Czech Culture & Adaptation Czech Food

The language of food

November 11, 2011

Translating recipes across cultures

The other night my neighbor invited me to a Tupperware party. Sitting at her kitchen table, surrounded by Czech and Slovak neighborhood friends, I found it amusing, if slightly ironic that my first experience with the long-standing American firm and its party-sales technique was in the Czech Republic. As we sipped wine, the saleswoman, a Czech mother on maternity-leave, prepared plněné řízky (stuffed meat filets) and whipped up a batch of kynuté knedlíky (yeast dumplings) to demonstrate the superior cooking capabilities of the plastic ware products.

The atmosphere was pleasant enough, but after an hour of hearing about the microwaveable aspects of Tupperware, I was more than ready to flee the scene. Apart from knowing that I’ll not likely need the high-tech plastic ware to make my own yeast dumplings any time soon, babička is responsible for producing all Czech food staples for our family, I was also surprised by how expensive the products were. I remembered Tupperware as being practical and affordable. I’ve never been much of a fan of direct-sales demonstrations, and when the saleswoman chided me for dipping the dry chicken into the sauce she’d set out for the dumplings, I decided it was time to say my goodbyes.

Although I like the idea of women meeting and exchanging cooking advice, I prefer impromptu coffee afternoons or an informal girls’ night, when we each bring a dish to sample from our own diverse cooking repertoires and cultures. I’ve learned most of what I know about cooking since living in Prague and swapping recipes with friends or attempting to replicate favorite childhood dishes using ingredients I can find at a regular Czech supermarket.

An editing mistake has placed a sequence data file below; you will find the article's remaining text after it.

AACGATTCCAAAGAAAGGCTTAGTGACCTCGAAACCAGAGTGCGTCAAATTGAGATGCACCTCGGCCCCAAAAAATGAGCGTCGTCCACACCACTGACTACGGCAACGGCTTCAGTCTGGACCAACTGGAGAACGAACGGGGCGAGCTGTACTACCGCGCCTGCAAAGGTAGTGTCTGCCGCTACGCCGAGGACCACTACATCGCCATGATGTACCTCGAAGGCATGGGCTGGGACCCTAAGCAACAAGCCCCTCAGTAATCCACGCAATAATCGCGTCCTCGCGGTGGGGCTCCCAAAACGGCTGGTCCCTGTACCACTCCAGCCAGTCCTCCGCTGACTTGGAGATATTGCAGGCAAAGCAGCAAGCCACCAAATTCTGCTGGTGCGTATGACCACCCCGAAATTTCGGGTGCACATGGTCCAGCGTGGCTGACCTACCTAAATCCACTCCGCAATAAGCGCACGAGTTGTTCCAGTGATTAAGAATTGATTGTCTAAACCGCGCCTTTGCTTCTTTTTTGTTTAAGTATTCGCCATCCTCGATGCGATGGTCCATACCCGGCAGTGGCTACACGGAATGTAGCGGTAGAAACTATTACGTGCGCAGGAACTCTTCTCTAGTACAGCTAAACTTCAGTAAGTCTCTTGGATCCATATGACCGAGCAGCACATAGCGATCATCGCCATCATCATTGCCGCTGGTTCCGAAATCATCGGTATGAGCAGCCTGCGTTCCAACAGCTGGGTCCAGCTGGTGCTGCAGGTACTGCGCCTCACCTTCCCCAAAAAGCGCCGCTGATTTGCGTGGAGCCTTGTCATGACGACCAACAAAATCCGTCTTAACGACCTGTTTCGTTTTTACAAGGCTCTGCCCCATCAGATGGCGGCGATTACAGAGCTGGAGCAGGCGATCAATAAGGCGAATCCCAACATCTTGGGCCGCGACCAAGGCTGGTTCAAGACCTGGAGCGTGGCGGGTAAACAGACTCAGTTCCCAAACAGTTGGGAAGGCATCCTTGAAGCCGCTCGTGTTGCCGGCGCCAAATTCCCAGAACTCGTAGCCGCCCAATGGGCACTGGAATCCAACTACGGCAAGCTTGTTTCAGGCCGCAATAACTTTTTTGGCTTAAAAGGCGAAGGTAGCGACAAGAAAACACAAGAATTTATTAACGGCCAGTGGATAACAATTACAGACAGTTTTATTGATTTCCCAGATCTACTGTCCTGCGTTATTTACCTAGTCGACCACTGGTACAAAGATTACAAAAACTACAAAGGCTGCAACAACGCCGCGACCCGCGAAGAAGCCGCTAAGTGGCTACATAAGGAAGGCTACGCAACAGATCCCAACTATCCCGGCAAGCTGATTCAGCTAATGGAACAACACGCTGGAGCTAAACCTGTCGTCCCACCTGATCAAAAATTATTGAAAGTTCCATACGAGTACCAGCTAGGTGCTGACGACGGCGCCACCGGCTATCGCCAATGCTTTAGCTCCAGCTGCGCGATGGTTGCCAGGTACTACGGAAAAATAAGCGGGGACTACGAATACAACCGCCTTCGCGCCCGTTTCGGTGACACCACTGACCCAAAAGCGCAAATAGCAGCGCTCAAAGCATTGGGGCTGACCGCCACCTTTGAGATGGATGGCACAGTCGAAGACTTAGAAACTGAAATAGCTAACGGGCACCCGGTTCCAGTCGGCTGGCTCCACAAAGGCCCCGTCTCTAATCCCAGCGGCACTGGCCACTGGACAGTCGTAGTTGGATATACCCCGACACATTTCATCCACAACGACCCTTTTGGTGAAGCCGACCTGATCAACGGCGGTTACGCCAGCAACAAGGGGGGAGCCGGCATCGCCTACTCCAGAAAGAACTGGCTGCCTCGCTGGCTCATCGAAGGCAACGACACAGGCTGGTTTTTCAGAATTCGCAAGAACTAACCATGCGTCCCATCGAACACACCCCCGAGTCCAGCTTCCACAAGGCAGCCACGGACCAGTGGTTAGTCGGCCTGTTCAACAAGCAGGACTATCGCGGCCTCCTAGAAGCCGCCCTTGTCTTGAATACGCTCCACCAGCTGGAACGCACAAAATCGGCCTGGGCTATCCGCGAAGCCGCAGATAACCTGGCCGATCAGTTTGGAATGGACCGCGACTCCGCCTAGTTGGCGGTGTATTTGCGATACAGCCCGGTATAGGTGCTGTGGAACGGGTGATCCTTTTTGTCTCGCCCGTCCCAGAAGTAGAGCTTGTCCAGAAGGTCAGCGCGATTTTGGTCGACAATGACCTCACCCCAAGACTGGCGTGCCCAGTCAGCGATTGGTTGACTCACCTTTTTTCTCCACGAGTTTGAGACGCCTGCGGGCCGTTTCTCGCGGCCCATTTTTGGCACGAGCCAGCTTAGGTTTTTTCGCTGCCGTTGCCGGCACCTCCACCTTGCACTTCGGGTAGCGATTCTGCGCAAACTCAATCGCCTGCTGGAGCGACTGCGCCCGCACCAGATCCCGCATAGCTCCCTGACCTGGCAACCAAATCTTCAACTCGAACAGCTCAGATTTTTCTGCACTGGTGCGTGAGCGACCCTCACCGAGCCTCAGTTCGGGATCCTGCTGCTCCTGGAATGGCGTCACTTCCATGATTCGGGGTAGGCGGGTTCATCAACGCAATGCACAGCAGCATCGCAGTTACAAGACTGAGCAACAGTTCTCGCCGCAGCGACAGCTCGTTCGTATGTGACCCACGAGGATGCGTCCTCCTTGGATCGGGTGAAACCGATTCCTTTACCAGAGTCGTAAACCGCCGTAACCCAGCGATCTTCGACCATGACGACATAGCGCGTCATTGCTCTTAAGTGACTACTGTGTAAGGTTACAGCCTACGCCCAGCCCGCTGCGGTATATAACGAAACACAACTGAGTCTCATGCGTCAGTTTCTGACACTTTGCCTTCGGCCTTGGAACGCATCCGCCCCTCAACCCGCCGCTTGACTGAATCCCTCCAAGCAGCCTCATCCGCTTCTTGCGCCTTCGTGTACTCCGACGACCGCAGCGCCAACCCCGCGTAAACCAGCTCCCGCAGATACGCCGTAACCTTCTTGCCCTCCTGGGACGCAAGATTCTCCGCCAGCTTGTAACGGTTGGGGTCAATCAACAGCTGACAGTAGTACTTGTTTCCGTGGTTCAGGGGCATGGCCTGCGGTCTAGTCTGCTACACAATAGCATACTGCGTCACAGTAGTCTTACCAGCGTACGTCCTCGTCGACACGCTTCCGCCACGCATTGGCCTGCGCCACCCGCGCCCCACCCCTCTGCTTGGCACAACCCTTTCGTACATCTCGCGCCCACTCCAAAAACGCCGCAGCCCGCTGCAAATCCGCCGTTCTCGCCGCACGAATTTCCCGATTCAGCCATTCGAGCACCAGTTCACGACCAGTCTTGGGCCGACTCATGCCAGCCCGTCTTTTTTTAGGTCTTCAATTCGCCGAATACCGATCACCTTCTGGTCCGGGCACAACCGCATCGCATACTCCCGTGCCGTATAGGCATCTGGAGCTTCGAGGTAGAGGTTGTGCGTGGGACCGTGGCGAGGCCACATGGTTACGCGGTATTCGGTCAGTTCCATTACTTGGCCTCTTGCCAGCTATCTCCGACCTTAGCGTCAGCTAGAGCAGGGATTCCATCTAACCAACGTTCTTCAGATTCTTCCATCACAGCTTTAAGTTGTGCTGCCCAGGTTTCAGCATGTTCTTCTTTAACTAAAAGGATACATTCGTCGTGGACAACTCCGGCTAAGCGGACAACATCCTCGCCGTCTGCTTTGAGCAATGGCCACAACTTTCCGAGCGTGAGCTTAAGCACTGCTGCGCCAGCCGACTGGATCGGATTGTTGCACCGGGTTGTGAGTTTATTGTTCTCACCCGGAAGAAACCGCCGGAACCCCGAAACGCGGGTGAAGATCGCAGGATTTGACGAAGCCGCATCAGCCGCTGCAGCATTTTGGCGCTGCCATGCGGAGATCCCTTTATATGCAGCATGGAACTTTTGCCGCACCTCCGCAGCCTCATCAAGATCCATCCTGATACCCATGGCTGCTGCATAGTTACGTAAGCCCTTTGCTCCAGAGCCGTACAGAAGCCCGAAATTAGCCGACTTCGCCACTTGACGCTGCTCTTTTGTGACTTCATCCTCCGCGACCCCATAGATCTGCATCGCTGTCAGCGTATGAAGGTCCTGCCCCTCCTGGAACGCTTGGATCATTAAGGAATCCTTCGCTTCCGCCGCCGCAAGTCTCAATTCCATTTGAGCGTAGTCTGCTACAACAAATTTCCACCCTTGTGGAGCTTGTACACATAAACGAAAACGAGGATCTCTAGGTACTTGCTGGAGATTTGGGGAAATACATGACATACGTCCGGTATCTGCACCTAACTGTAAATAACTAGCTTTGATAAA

My pantry sports an extensive shelf of cookbooks, running the gamut from traditional regional favorites like Celebrate Virginia or The NEW Better Homes and Gardens Cookbook; to others I’ve acquired since living abroad, such as the British celebrity chef Nigella’s Nigella Express or THAI Food; or the those I’ve bought since becoming a mother, like the organic children’s Petit Appétit Cookbook. There are also various Czech cookbooks, including The Best Czech Recipes and Pečememe s laskou (Baking with love) and an entire cookbook called Drůbež (poultry) that I confess, I’ve never opened. When it’s time to host or attend a party, I’m more likely to draw on my tried-and-true recipe stash: a small rectangular box stuffed with index cards of handwritten recipes or those torn from magazines.

Learning to cook while living abroad can often require as much perseverance and willingness to make mistakes as learning to speak a foreign language. Cookbooks can be a lifesaver for the inexperienced cook, but can also be a depressing reminder of possibilities that aren’t available in a particular region or country. When Radek bought me a “slow cooker” for Christmas one year, my well-meaning aunt in the US sent me a Crockpot cookbook with fast and easy recipes, which meant that they all contained a least one prepackaged item that I couldn’t find easily in Prague.